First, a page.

Dear Barry,

With memberships in ASHI and CREIA listed among your home inspector credentials, why don’t you say more in your columns to promote home inspectors who are members of these associations. Truly qualified home inspectors are members in good standing of one or more of these organizations. Don’t you think that public awareness of these inspection associations should be promoted? – Zachary

Dear Zachary,

A number of articles in this column have made complementary mentions of ASHI, the American Society of Home Inspectors; NAHI, the National Association of Home Inspectors; CREIA, the California Real Estate inspection Association, and similar state associations representing the home inspection industry. In short, association memberships are components of a meaningful list of qualifications for professional home inspectors. However, these endorsements demand some clarification.

Although most qualified home inspectors are association members, not all members are truly qualified, nor are all members sufficiently adept at their profession. In fact, some of the e-mails I receive are complaints from readers who say they hired a CREIA or ASHI inspector, but many visible defects were not disclosed in the inspection report.

The disparity among association members is not a problem unique to the home inspection industry or its representative associations. Rather, it is a shortcoming that is common to the associations, guilds and unions representing most professions. Essentially, it involves the conflicting priorities of high professional standards versus the need for large membership enrollments.

Without a large membership, a professional association cannot be truly effective. In order to maintain a significant voice in the marketplace and a position of recognized visibility and influence, every association must establish a membership base large enough to command attention and to provide an effective operational bankroll. When membership standards are raised, the numbers of prospective members who qualify under those standards necessarily declines. Therefore, associations tend to minimize their standards in deference to a larger membership. To offset this unfortunate compromise, there is the hopeful expectation that lesser-qualified members will become more qualified as they participate in the educational programs mandated by the association. And in many ways, this intention is realized, but with limitations that coincide with individual abilities and shortcomings.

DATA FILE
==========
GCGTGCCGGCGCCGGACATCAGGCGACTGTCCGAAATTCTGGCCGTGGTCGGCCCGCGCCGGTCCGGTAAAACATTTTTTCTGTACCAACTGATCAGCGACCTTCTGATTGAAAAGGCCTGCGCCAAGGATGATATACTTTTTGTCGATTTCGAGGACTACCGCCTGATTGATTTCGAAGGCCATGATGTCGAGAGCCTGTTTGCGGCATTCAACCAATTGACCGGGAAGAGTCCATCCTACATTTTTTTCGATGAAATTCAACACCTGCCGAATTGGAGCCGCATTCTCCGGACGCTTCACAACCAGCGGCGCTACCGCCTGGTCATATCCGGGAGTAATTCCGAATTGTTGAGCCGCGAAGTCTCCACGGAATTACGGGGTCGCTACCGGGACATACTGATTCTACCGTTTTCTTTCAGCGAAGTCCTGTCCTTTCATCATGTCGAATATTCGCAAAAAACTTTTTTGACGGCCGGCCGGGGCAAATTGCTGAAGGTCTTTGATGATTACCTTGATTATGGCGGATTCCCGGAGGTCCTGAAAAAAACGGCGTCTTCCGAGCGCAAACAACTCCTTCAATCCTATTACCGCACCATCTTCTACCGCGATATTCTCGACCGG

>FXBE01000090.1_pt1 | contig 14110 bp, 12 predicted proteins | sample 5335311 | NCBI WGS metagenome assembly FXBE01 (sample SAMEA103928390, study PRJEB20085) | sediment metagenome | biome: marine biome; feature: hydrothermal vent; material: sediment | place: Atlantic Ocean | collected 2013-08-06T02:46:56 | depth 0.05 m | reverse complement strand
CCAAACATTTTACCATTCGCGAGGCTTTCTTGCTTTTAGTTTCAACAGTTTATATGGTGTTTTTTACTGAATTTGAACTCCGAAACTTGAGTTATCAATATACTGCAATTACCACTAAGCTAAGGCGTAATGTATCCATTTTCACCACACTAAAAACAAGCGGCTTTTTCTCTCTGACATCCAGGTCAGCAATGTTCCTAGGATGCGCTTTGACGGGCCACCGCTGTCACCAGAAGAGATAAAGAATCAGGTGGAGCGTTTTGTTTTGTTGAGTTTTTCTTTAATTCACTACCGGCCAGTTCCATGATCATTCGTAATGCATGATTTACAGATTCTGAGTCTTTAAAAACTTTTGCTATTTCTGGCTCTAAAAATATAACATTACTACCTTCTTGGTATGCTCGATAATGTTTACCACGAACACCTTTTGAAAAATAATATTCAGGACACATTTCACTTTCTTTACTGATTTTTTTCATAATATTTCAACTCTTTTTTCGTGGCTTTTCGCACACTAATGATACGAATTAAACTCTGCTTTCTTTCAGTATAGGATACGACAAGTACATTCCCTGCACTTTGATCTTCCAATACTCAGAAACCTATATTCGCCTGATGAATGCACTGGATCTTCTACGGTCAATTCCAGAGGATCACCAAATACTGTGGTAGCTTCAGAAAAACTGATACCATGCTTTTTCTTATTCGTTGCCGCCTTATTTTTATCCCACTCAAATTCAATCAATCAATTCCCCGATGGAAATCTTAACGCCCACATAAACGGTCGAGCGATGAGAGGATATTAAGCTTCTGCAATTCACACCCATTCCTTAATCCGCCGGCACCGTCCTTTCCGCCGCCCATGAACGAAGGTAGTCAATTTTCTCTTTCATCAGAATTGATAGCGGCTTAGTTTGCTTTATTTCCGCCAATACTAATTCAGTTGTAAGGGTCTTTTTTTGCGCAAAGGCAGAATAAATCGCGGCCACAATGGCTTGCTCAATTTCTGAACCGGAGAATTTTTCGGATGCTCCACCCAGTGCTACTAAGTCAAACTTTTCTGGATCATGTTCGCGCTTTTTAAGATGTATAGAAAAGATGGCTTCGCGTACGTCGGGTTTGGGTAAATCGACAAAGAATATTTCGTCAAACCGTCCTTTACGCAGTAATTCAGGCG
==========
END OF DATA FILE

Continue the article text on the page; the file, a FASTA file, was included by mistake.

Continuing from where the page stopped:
A membership program that truly promoted high standards was formerly practiced by CREIA but was abandoned in the late 1980s because its implementation was too cumbersome and time consuming. It involved a screening process known as a peer review, the purpose of which was to measure the actual inspection abilities of prospective members. A peer review was a performance test for home inspectors, wherein a member applicant had to inspect a home that had been pre-inspected by a well-seasoned member inspector. The applicant was expected to find an acceptable number of the known property defects. The underlying assumption was that the ability of the inspector to discover defects was the most reliable measure of professional competence. In the real world of home inspection, that is the only qualification that truly matters. In the world of association politics, that opinion tends to be controversial and provocative. But dissenting views are welcome.

To write to Barry Stone, please visit him on the Web at


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